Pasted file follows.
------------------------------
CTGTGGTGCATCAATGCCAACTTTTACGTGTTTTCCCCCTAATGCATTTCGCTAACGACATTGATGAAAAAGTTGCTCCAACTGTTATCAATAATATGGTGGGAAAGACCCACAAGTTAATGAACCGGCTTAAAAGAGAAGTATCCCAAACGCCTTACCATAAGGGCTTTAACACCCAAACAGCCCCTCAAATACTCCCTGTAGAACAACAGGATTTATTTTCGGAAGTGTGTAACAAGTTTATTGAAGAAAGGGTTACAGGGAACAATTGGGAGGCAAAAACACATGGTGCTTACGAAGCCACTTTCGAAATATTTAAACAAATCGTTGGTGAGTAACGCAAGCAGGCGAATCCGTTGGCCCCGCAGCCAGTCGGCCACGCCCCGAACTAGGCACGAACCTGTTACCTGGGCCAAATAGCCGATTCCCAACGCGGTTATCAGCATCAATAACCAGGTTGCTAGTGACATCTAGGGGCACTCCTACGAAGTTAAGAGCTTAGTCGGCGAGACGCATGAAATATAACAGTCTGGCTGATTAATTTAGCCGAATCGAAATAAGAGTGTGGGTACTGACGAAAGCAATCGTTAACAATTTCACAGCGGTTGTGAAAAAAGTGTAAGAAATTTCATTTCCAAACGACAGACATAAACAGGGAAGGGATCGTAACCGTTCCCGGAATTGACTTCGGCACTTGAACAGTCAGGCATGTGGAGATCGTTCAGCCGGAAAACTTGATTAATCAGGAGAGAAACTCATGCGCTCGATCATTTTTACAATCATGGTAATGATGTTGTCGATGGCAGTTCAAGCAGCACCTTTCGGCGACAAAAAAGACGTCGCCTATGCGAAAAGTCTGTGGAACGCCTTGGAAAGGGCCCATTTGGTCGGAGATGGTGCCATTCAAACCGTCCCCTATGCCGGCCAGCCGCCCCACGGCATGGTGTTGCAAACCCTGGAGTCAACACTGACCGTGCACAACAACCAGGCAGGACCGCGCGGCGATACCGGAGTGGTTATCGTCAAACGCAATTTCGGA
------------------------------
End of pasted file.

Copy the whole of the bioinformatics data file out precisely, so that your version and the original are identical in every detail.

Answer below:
CTGTGGTGCATCAATGCCAACTTTTACGTGTTTTCCCCCTAATGCATTTCGCTAACGACATTGATGAAAAAGTTGCTCCAACTGTTATCAATAATATGGTGGGAAAGACCCACAAGTTAATGAACCGGCTTAAAAGAGAAGTATCCCAAACGCCTTACCATAAGGGCTTTAACACCCAAACAGCCCCTCAAATACTCCCTGTAGAACAACAGGATTTATTTTCGGAAGTGTGTAACAAGTTTATTGAAGAAAGGGTTACAGGGAACAATTGGGAGGCAAAAACACATGGTGCTTACGAAGCCACTTTCGAAATATTTAAACAAATCGTTGGTGAGTAACGCAAGCAGGCGAATCCGTTGGCCCCGCAGCCAGTCGGCCACGCCCCGAACTAGGCACGAACCTGTTACCTGGGCCAAATAGCCGATTCCCAACGCGGTTATCAGCATCAATAACCAGGTTGCTAGTGACATCTAGGGGCACTCCTACGAAGTTAAGAGCTTAGTCGGCGAGACGCATGAAATATAACAGTCTGGCTGATTAATTTAGCCGAATCGAAATAAGAGTGTGGGTACTGACGAAAGCAATCGTTAACAATTTCACAGCGGTTGTGAAAAAAGTGTAAGAAATTTCATTTCCAAACGACAGACATAAACAGGGAAGGGATCGTAACCGTTCCCGGAATTGACTTCGGCACTTGAACAGTCAGGCATGTGGAGATCGTTCAGCCGGAAAACTTGATTAATCAGGAGAGAAACTCATGCGCTCGATCATTTTTACAATCATGGTAATGATGTTGTCGATGGCAGTTCAAGCAGCACCTTTCGGCGACAAAAAAGACGTCGCCTATGCGAAAAGTCTGTGGAACGCCTTGGAAAGGGCCCATTTGGTCGGAGATGGTGCCATTCAAACCGTCCCCTATGCCGGCCAGCCGCCCCACGGCATGGTGTTGCAAACCCTGGAGTCAACACTGACCGTGCACAACAACCAGGCAGGACCGCGCGGCGATACCGGAGTGGTTATCGTCAAACGCAATTTCGGA